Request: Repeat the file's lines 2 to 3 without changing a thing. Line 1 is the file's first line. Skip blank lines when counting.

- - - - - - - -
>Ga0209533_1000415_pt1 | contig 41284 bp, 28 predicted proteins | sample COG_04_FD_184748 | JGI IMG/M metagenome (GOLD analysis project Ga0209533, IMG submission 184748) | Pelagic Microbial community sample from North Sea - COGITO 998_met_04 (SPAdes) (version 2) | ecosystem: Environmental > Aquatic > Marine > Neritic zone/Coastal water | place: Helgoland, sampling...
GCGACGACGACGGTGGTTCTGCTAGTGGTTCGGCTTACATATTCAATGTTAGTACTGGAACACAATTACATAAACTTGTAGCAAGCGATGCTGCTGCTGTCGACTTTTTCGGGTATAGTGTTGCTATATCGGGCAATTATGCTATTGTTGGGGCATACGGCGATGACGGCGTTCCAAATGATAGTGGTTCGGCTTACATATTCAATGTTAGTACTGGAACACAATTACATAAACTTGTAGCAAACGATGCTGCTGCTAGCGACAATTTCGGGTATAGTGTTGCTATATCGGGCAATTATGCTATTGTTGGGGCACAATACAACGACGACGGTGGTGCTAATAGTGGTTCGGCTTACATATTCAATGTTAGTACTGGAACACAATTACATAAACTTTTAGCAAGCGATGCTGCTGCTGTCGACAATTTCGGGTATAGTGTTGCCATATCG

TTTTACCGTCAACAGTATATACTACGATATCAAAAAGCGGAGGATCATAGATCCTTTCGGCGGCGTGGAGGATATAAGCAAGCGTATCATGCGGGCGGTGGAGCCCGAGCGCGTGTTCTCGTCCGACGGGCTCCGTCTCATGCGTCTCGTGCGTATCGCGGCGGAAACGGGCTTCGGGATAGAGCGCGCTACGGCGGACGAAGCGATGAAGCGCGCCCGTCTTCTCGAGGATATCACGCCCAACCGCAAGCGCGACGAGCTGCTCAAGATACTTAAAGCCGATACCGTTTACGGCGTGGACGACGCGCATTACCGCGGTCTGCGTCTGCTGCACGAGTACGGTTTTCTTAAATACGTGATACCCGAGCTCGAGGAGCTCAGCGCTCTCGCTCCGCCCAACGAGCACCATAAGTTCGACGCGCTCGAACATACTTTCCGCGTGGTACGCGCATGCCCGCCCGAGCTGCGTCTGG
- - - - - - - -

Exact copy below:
GCGACGACGACGGTGGTTCTGCTAGTGGTTCGGCTTACATATTCAATGTTAGTACTGGAACACAATTACATAAACTTGTAGCAAGCGATGCTGCTGCTGTCGACTTTTTCGGGTATAGTGTTGCTATATCGGGCAATTATGCTATTGTTGGGGCATACGGCGATGACGGCGTTCCAAATGATAGTGGTTCGGCTTACATATTCAATGTTAGTACTGGAACACAATTACATAAACTTGTAGCAAACGATGCTGCTGCTAGCGACAATTTCGGGTATAGTGTTGCTATATCGGGCAATTATGCTATTGTTGGGGCACAATACAACGACGACGGTGGTGCTAATAGTGGTTCGGCTTACATATTCAATGTTAGTACTGGAACACAATTACATAAACTTTTAGCAAGCGATGCTGCTGCTGTCGACAATTTCGGGTATAGTGTTGCCATATCG

TTTTACCGTCAACAGTATATACTACGATATCAAAAAGCGGAGGATCATAGATCCTTTCGGCGGCGTGGAGGATATAAGCAAGCGTATCATGCGGGCGGTGGAGCCCGAGCGCGTGTTCTCGTCCGACGGGCTCCGTCTCATGCGTCTCGTGCGTATCGCGGCGGAAACGGGCTTCGGGATAGAGCGCGCTACGGCGGACGAAGCGATGAAGCGCGCCCGTCTTCTCGAGGATATCACGCCCAACCGCAAGCGCGACGAGCTGCTCAAGATACTTAAAGCCGATACCGTTTACGGCGTGGACGACGCGCATTACCGCGGTCTGCGTCTGCTGCACGAGTACGGTTTTCTTAAATACGTGATACCCGAGCTCGAGGAGCTCAGCGCTCTCGCTCCGCCCAACGAGCACCATAAGTTCGACGCGCTCGAACATACTTTCCGCGTGGTACGCGCATGCCCGCCCGAGCTGCGTCTGG